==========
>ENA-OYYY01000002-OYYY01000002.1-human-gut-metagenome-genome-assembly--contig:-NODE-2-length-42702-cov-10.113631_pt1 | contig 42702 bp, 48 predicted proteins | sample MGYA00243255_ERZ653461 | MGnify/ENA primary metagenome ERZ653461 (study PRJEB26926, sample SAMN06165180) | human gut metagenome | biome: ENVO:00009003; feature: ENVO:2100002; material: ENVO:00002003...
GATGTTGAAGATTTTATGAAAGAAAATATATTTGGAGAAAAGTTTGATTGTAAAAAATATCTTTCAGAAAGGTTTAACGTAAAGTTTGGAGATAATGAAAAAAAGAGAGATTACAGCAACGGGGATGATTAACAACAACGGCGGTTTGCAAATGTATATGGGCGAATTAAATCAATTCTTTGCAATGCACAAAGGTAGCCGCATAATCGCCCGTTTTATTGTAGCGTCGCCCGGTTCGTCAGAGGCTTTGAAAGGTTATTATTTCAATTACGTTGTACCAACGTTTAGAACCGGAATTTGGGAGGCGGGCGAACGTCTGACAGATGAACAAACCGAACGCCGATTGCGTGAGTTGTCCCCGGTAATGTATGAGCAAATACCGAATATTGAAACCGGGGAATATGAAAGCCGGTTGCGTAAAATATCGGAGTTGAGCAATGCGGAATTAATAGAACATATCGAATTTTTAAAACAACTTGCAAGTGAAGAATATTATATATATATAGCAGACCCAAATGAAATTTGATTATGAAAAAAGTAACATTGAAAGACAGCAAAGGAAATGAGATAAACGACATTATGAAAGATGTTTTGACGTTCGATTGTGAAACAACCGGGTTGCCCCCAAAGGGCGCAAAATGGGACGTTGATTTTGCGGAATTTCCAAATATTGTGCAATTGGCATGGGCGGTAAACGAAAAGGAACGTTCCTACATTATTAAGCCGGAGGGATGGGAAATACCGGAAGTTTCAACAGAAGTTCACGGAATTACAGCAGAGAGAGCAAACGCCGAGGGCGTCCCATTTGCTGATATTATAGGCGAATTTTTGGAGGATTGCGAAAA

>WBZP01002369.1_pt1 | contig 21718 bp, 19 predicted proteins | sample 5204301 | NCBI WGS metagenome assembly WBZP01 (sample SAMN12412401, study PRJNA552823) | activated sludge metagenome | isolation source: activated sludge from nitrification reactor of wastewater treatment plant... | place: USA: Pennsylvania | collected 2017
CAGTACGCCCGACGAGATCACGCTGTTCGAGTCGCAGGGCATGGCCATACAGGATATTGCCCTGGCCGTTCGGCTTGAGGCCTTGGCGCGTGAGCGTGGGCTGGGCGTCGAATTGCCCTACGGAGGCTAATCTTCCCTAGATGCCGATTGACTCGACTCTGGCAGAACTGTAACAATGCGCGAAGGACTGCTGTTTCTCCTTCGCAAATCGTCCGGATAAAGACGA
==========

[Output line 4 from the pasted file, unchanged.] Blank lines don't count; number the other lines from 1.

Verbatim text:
CAGTACGCCCGACGAGATCACGCTGTTCGAGTCGCAGGGCATGGCCATACAGGATATTGCCCTGGCCGTTCGGCTTGAGGCCTTGGCGCGTGAGCGTGGGCTGGGCGTCGAATTGCCCTACGGAGGCTAATCTTCCCTAGATGCCGATTGACTCGACTCTGGCAGAACTGTAACAATGCGCGAAGGACTGCTGTTTCTCCTTCGCAAATCGTCCGGATAAAGACGA